Romantic lakeside dining in Varenna, on the shore of Lago di Como in Italy. (Rick Steves’ Europe)

Romantic lakeside dining in Varenna, on the shore of Lago di Como in Italy. (Rick Steves’ Europe)

Rick Steves’ Europe: Lago di Como: Where Italians honeymoon

It’s one of several beautiful lakes in Italy’s northern Alpine region, a tourism mecca for centuries.

Stretched over two chairs atop the skinny passenger deck of a 10-car ferry as it shuttles across Lago di Como, I look south into the haze of Italy. I’m savoring the best of my favorite country with none of the chaos and intensity that are generally part of the Italian experience. Looking north, into a crisp alpine breeze, I see snowcapped Alps.

I’m just minutes from Switzerland … but it’s clear I’m in Italy. The ferry workers are Italian, with that annoying yet endearing and playful knack for underachieving. Precision seems limited to the pasta: exactly al dente. Rather than banks and public clocks (which inundate nearby Swiss lake resorts, such as Lugano), the lanes that tumble into this lake come with lazy cafes and hole-in-the-wall shops, brimming with juicy fruits and crunchy greens.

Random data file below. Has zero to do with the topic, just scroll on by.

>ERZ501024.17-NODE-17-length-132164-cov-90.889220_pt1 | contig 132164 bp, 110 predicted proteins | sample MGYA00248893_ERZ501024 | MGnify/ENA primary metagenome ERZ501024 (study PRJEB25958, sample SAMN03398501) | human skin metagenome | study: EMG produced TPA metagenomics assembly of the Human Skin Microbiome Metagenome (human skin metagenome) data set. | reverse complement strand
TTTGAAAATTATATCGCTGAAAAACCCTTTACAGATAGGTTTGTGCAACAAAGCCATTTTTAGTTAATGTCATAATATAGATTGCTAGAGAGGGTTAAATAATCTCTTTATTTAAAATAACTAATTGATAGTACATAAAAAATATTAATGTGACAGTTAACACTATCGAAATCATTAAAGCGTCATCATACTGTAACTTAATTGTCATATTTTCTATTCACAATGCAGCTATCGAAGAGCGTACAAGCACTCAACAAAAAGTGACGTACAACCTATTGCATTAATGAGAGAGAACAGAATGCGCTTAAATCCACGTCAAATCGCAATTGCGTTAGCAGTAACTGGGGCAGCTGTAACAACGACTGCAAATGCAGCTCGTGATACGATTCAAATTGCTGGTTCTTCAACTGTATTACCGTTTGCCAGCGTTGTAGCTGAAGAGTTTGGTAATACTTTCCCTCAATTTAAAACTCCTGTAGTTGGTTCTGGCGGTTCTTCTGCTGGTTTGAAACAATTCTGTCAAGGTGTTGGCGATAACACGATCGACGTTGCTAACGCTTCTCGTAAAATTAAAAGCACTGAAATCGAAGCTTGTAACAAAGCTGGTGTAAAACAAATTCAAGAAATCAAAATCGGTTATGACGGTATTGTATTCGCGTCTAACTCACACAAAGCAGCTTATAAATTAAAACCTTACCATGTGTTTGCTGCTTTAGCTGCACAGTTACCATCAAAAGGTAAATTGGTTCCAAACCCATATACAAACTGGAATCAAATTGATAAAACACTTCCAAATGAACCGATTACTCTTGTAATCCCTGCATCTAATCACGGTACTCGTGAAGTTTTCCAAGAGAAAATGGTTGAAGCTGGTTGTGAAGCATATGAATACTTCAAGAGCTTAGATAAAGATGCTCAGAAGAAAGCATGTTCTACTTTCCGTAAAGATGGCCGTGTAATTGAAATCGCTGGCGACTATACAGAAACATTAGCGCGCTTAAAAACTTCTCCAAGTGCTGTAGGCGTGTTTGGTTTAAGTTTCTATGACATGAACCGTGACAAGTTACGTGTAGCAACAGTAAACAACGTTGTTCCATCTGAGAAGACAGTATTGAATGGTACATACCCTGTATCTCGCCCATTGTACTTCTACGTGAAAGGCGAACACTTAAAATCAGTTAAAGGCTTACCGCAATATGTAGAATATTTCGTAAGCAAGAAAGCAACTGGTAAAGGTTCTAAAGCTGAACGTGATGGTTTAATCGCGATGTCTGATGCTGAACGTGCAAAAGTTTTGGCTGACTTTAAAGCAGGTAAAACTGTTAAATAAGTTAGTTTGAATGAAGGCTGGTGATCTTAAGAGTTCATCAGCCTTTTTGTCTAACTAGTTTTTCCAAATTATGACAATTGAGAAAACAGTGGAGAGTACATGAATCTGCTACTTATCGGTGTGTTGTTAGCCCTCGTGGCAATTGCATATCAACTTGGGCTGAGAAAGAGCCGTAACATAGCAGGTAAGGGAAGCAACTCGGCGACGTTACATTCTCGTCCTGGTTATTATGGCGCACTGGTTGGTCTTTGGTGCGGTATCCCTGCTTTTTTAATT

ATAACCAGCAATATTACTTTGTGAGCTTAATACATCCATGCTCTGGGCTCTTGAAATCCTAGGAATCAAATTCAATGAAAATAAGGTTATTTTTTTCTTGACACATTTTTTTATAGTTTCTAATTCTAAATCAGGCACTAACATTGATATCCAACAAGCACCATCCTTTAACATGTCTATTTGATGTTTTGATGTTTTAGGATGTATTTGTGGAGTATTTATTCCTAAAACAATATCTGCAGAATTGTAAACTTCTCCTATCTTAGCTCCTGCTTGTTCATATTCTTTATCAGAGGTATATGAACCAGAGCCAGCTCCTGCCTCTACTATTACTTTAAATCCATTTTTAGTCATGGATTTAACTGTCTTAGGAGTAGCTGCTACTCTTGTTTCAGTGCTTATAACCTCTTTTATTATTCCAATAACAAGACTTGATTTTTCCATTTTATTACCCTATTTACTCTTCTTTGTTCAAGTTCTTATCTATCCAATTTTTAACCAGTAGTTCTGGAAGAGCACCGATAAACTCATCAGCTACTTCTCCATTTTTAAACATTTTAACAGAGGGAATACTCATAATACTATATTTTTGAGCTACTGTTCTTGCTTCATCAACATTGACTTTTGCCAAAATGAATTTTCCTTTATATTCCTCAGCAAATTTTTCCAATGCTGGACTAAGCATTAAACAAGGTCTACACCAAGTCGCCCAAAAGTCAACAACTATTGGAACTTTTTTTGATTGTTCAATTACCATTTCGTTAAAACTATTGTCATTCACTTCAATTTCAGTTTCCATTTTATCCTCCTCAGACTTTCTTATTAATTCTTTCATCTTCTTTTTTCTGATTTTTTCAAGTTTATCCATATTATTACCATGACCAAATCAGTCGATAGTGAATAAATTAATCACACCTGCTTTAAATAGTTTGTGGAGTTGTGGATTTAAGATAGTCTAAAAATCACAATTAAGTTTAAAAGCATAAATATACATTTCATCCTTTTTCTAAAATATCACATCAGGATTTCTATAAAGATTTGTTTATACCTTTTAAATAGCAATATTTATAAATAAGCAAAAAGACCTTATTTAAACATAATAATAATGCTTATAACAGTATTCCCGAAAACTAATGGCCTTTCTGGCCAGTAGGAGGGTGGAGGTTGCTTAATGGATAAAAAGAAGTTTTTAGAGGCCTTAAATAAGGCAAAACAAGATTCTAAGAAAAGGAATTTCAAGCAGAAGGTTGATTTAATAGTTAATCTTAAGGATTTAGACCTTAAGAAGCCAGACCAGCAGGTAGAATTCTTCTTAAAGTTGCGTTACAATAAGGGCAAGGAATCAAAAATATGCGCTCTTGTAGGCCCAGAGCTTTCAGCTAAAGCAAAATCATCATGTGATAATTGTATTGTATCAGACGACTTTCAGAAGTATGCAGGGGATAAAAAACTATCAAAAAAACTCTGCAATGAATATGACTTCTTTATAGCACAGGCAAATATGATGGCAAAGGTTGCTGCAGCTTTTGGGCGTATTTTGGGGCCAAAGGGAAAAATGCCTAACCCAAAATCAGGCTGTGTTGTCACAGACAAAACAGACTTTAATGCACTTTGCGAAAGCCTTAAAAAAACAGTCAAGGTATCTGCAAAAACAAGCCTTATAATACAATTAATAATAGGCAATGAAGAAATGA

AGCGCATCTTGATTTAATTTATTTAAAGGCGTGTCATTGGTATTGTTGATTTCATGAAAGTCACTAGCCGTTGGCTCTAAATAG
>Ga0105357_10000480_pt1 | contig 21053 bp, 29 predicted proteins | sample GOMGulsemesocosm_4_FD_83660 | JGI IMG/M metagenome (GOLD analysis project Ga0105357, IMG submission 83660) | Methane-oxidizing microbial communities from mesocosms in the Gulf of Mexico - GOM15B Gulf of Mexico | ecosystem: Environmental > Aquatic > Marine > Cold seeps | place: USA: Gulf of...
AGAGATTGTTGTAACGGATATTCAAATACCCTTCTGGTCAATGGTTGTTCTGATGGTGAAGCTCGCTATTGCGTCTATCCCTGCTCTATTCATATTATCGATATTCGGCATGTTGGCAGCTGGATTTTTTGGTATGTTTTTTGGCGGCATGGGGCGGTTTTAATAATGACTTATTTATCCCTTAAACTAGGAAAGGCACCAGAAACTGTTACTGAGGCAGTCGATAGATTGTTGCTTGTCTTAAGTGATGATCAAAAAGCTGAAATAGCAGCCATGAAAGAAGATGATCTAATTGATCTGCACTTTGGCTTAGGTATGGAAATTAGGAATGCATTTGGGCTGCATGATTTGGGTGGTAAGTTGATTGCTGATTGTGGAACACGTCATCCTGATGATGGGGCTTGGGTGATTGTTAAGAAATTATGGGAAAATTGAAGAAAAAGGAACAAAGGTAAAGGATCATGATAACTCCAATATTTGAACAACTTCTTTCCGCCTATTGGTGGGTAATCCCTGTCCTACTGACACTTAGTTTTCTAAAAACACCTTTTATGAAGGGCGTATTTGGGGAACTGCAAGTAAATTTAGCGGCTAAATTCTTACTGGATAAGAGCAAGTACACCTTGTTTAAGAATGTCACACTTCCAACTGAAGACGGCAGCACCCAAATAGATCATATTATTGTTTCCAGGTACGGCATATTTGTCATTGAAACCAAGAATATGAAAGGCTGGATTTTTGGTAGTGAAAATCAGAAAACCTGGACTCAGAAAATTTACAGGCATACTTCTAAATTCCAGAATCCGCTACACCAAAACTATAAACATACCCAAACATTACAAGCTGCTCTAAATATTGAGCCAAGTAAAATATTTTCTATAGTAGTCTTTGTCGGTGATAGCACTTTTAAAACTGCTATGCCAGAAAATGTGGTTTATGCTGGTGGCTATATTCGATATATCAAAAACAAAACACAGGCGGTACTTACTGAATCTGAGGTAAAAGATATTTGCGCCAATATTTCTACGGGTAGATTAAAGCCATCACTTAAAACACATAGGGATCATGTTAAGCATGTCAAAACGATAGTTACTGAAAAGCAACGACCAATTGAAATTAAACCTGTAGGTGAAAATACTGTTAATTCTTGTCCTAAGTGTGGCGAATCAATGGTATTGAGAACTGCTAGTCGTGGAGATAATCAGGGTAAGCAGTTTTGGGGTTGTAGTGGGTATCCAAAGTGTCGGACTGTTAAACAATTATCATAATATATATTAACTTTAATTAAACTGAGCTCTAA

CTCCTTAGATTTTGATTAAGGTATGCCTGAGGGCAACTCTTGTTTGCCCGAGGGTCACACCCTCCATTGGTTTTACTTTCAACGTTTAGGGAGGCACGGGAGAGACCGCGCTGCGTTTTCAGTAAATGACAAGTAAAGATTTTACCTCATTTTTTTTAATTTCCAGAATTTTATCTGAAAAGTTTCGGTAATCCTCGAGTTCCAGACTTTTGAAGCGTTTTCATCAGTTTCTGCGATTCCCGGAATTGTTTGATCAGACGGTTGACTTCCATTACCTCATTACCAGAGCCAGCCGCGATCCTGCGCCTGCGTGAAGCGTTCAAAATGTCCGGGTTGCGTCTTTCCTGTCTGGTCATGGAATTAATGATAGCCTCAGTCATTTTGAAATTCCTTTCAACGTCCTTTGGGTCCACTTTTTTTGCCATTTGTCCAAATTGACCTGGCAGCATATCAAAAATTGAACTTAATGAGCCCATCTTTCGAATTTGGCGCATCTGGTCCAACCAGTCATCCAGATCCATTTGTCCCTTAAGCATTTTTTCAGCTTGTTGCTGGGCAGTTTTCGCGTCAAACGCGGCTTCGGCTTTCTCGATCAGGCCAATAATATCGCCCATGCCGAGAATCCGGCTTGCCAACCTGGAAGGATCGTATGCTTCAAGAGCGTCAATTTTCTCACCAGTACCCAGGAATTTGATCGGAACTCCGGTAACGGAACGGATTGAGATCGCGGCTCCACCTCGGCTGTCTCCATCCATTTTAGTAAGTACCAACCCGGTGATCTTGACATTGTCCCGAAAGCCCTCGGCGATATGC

In this romantic Lakes District in the shadow of the Alps, wistful 19th-century villas are seductively overgrown with old vines that seem to ache with stories to tell. Stunted palm trees look as if held against their will in this northern location. And vistas are made to order for poets. In fact, it was Romantic-age nature lovers who wrote and painted here that put this region on the tourism map in the 1800s.

The million euro question: Which lake to see? Little Orta has an offbeat, less developed charm. Maggiore has garden islands and Stresa, a popular resort town. Garda is a hit with German windsurfers. But for the best mix of scenery, old aristocratic romance and wisteria charm, my choice is Como.

Sleepy Lago di Como, just an hour north of Milan by convenient train, is a good place to take a break from the obligatory turnstile culture of Italy. It seems half the travelers I meet have tossed their itineraries into the lake and are actually relaxing.

Today, the hazy, lazy lake’s only serious industry is tourism. Many lakeside residents travel daily to nearby Lugano, in Switzerland, to find work. The area’s isolation and flat economy have left it pretty much the way those 19th-century Romantics painted it.